Tuesday, April 9, 2013

T-SQL Tuesday #41

T-SQL Tuesday

T-SQL Tuesday is a rotating blog series brought to life by Adam Machanic. Basically, a different person is chosen to host the topic each month. We all participate by writing a blog post on that topic. And slowly world peace ensues.

How I Came to Love Presenting

This month the host is Bob Pusateri and the topic is how did you come to love presenting. In his invitation, Bob laments the fact that is has been almost two years since the last time he hosted T-SQL Tuesday.

Well, here I am lamenting the fact that it has been almost two years since I posted on T-SQL Tuesday. In fact, the last time I did it, he was the host. I guess there must be something about Bob.


Drama Masks
For me, everything began with Theatre. All through middle school and high school I did Theatre; I even did a little in college. When I took my sabbatical to become a teacher for several years, one of the subjects I did was, yeah you guessed it, Theatre. I helped the Drama teacher run the department, put on plays, and did a few plays with the kids.

Tons of fun.

There is something really cool about taking on a role and letting it consume you, motivate you, and drive you to new places that you didn't realize were inside you. That, and the cast parties are lot's of fun.

I also did lots of crew; set building, lights, sound, etc. For my money, the best troupes are the ones where the cast does crew as well.

SWT Computer Club

College - The best four or five years of you life!
I went to college at Southwest Texas and started off as an Anthropology Major / Music Minor. Somewhere along the way, I was seduced by the dark side of Computer Science and endless fun of flame wars on the university's mainframe message boards.

I became involved in the Computer Club and one year they made me the President. As part of this, I was the public face of the club for several years. I would organize and run the meetings, trick people into paying club dues, throw a few parties, and cajole speakers to come. One time we got Richard Garriott to come!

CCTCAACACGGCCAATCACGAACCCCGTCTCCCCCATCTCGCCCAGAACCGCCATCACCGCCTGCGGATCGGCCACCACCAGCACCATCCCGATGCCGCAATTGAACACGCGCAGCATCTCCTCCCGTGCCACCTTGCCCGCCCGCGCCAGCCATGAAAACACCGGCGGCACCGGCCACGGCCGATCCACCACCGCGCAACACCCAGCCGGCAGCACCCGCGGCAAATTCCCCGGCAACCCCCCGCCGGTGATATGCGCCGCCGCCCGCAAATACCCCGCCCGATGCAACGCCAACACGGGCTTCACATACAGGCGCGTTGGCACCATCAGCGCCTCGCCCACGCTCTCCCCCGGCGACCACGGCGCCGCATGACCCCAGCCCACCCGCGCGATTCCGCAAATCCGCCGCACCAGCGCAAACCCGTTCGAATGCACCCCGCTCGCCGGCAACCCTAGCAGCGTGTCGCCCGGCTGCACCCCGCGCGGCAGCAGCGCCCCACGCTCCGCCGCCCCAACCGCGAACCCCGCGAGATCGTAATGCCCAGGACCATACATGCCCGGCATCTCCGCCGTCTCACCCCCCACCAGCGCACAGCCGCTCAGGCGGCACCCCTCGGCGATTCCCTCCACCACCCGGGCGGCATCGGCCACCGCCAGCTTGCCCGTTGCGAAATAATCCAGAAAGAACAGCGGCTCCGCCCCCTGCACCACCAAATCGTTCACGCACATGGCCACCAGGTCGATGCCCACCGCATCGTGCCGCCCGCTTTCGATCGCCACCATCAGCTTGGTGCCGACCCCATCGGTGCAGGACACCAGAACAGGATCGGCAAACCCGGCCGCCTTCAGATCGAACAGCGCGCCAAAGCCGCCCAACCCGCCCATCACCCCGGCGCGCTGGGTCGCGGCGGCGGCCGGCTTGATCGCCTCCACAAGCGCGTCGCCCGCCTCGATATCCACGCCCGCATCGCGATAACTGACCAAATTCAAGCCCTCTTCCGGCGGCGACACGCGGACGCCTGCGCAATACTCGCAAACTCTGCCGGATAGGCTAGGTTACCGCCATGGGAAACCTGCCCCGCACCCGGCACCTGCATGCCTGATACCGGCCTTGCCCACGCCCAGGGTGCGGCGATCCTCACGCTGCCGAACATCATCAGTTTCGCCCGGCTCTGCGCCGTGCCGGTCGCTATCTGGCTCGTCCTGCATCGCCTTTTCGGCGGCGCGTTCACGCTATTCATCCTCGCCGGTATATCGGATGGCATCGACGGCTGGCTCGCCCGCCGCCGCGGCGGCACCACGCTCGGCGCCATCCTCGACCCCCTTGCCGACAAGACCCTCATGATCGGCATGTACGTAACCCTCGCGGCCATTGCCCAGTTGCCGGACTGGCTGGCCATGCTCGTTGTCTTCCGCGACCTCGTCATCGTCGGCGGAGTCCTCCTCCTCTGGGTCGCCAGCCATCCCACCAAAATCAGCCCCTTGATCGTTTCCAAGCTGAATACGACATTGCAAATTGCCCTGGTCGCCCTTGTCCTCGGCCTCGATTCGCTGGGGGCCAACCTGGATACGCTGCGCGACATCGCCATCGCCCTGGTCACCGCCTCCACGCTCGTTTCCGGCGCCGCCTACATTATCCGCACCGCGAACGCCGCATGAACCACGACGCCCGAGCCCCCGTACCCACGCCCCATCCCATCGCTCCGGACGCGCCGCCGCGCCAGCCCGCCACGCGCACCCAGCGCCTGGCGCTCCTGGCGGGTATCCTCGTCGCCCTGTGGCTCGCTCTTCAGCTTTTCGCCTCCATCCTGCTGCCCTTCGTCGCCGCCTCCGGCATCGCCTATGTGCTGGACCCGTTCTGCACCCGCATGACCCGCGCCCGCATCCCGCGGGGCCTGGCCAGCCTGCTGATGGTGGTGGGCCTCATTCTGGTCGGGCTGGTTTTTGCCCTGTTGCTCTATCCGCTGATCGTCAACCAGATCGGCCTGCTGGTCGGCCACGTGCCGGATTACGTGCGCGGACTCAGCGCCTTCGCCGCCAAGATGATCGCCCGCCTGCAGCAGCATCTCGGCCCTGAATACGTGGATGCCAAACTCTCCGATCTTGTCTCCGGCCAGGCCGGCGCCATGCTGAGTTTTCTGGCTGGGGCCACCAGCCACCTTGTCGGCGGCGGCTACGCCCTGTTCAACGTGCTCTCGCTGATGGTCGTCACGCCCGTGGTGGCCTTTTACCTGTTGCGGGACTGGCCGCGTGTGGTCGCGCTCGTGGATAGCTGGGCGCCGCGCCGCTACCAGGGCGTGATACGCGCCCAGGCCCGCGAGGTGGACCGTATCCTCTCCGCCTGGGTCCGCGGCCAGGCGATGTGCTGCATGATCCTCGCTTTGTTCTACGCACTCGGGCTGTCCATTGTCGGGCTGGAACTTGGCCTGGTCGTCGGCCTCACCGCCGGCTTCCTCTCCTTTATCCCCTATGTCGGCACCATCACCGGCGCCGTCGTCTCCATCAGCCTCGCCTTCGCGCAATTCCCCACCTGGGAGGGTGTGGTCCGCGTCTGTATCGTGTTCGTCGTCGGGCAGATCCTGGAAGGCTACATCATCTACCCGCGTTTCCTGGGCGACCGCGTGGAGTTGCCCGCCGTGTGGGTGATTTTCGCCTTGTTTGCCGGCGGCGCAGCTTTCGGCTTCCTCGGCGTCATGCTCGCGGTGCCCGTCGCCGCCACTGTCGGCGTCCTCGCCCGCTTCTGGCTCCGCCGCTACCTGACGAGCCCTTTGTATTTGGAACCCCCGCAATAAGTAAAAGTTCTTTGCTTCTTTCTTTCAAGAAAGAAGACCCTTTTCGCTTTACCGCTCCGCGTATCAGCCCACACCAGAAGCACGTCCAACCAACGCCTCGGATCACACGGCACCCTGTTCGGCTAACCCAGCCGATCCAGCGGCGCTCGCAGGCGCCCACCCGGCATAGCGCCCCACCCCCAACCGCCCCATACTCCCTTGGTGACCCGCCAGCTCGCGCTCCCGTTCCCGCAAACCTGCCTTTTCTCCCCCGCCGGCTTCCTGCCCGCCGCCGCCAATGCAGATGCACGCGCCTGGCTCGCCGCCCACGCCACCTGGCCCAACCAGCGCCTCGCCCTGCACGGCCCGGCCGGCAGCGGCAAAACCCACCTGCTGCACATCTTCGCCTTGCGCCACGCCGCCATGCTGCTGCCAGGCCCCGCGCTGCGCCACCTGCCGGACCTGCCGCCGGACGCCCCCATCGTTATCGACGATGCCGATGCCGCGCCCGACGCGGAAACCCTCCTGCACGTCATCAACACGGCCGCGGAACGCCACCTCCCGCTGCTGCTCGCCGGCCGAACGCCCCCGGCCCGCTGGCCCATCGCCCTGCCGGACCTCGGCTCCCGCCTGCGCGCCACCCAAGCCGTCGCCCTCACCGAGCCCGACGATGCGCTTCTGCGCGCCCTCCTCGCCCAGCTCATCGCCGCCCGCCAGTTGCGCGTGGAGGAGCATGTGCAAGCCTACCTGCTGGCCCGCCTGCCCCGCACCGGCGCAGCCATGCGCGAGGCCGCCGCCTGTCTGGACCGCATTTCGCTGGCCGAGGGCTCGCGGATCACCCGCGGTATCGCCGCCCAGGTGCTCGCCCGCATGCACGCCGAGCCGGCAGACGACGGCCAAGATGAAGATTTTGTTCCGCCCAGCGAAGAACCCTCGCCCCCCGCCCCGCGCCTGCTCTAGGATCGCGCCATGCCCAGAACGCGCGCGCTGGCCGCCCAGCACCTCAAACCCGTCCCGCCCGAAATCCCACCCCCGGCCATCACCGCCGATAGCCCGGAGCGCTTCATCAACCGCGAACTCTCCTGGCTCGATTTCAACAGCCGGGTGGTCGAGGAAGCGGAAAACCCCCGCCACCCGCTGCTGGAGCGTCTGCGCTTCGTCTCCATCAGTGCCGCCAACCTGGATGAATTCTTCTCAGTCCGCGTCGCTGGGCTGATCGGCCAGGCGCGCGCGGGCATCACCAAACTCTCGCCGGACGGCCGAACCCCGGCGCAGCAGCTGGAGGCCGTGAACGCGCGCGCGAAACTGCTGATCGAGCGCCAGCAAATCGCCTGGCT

Really cool guy...


Spicoli and Mr. Hand
While in college, I also worked as a Teaching Assistant. I taught the lab sections of CS1308 - Intro to Computer Science and CS3409 Intro to Computer Architecture.

At another point in my computer career, I took a sabbatical from IT and became a high school teacher. I taught Computer Science, Math, Robotics, and Theatre. I also helped found Akins New Tech High as a school within a school for AISD.

I tell ya, hanging around kids, you will never feel so old and so young all at the same time.

SQL Server

Now that I'm all grown up, I work with SQL Server; focusing on areas such as Clustering, Indexing, and Troubleshooting. One of the things that has really inspired me in my career is the SQL Community. It is so vibrant, welcoming, and supportive. Once you start getting involved and meeting people you realize you are part of a growing family who will help you anytime you need it, provide mentoring to help you grow, and an outlet for you to give back to the community that gives so much to you.

I'm talking about your local  SQL Server User Group and SQL Saturday! Oh, and also that little thing known as SQL PASS.

Before I discovered these, I wasn't very happy with how my career was progressing, and not even sure I wanted to continue working with SQL Server. It was totally random that I learned about my user group, CACTUSS, and even more random when I learned about SQL PASS and SQL Saturday.

I attended a meeting, then another, then another, and pretty soon I started to realize that I was part of a SQL Family who wanted to help me fix my career and watch me grow.

After a while I took the plunge and signed up to present at one of the monthly meetings. I was a little nervous presenting to a room full of experts ready to pounce on every little mistake I made. But I soon realized that everyone there had the same questions and experiences that I had, and couldn't have been more supportive.

I was hooked.